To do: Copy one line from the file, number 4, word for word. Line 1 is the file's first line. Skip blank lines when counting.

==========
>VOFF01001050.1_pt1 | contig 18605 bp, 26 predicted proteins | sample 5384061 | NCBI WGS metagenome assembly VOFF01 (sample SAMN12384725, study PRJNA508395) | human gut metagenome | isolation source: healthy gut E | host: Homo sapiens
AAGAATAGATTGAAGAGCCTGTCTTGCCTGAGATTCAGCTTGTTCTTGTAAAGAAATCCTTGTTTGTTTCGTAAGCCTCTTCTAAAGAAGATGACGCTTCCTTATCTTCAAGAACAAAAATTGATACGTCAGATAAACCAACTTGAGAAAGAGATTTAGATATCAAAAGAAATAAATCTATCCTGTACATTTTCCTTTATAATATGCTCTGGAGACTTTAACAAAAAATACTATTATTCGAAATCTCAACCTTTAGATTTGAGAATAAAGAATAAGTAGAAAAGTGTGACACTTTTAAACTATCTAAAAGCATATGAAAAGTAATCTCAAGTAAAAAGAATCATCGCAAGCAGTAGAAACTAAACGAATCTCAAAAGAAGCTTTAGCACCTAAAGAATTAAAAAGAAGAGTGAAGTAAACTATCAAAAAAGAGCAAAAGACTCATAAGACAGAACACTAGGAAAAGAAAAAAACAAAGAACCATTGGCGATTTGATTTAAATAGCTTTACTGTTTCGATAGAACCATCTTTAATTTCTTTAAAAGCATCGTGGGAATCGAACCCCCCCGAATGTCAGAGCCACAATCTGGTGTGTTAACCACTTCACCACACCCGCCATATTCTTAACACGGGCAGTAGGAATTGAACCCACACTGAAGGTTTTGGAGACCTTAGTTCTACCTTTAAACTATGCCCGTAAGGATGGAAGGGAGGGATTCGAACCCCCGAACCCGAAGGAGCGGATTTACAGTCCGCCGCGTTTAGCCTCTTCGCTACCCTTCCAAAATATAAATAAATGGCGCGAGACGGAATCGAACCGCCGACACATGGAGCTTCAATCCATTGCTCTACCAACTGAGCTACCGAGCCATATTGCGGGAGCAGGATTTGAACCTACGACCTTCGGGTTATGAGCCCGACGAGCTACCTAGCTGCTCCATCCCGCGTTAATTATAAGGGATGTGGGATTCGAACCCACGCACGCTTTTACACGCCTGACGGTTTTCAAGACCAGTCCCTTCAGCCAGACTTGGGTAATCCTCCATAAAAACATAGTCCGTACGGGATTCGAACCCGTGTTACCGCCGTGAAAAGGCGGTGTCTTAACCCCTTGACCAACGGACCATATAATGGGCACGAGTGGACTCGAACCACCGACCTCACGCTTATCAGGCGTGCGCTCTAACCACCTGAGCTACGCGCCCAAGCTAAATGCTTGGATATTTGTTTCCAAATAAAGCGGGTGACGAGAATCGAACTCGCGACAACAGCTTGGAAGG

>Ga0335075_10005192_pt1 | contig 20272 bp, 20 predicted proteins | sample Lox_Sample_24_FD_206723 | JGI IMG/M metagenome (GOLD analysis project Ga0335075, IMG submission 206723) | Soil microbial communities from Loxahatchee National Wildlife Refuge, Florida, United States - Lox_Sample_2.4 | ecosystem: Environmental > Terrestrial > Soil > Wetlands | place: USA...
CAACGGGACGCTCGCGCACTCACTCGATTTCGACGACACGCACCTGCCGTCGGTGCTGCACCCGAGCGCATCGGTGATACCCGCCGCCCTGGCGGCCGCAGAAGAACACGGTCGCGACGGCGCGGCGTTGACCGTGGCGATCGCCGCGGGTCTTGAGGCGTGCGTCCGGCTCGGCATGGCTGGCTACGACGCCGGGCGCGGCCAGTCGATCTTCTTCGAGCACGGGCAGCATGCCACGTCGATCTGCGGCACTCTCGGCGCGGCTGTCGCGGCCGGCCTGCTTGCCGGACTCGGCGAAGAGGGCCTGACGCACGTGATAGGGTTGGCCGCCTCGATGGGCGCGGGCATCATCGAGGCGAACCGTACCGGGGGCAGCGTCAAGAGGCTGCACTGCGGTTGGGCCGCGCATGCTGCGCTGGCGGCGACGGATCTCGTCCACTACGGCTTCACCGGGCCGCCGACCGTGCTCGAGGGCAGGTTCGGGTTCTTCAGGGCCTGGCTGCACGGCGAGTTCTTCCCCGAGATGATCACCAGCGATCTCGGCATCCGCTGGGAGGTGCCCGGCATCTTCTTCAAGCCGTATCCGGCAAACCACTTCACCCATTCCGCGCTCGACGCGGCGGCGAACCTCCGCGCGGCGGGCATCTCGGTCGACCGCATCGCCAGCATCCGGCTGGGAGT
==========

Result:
CAACGGGACGCTCGCGCACTCACTCGATTTCGACGACACGCACCTGCCGTCGGTGCTGCACCCGAGCGCATCGGTGATACCCGCCGCCCTGGCGGCCGCAGAAGAACACGGTCGCGACGGCGCGGCGTTGACCGTGGCGATCGCCGCGGGTCTTGAGGCGTGCGTCCGGCTCGGCATGGCTGGCTACGACGCCGGGCGCGGCCAGTCGATCTTCTTCGAGCACGGGCAGCATGCCACGTCGATCTGCGGCACTCTCGGCGCGGCTGTCGCGGCCGGCCTGCTTGCCGGACTCGGCGAAGAGGGCCTGACGCACGTGATAGGGTTGGCCGCCTCGATGGGCGCGGGCATCATCGAGGCGAACCGTACCGGGGGCAGCGTCAAGAGGCTGCACTGCGGTTGGGCCGCGCATGCTGCGCTGGCGGCGACGGATCTCGTCCACTACGGCTTCACCGGGCCGCCGACCGTGCTCGAGGGCAGGTTCGGGTTCTTCAGGGCCTGGCTGCACGGCGAGTTCTTCCCCGAGATGATCACCAGCGATCTCGGCATCCGCTGGGAGGTGCCCGGCATCTTCTTCAAGCCGTATCCGGCAAACCACTTCACCCATTCCGCGCTCGACGCGGCGGCGAACCTCCGCGCGGCGGGCATCTCGGTCGACCGCATCGCCAGCATCCGGCTGGGAGT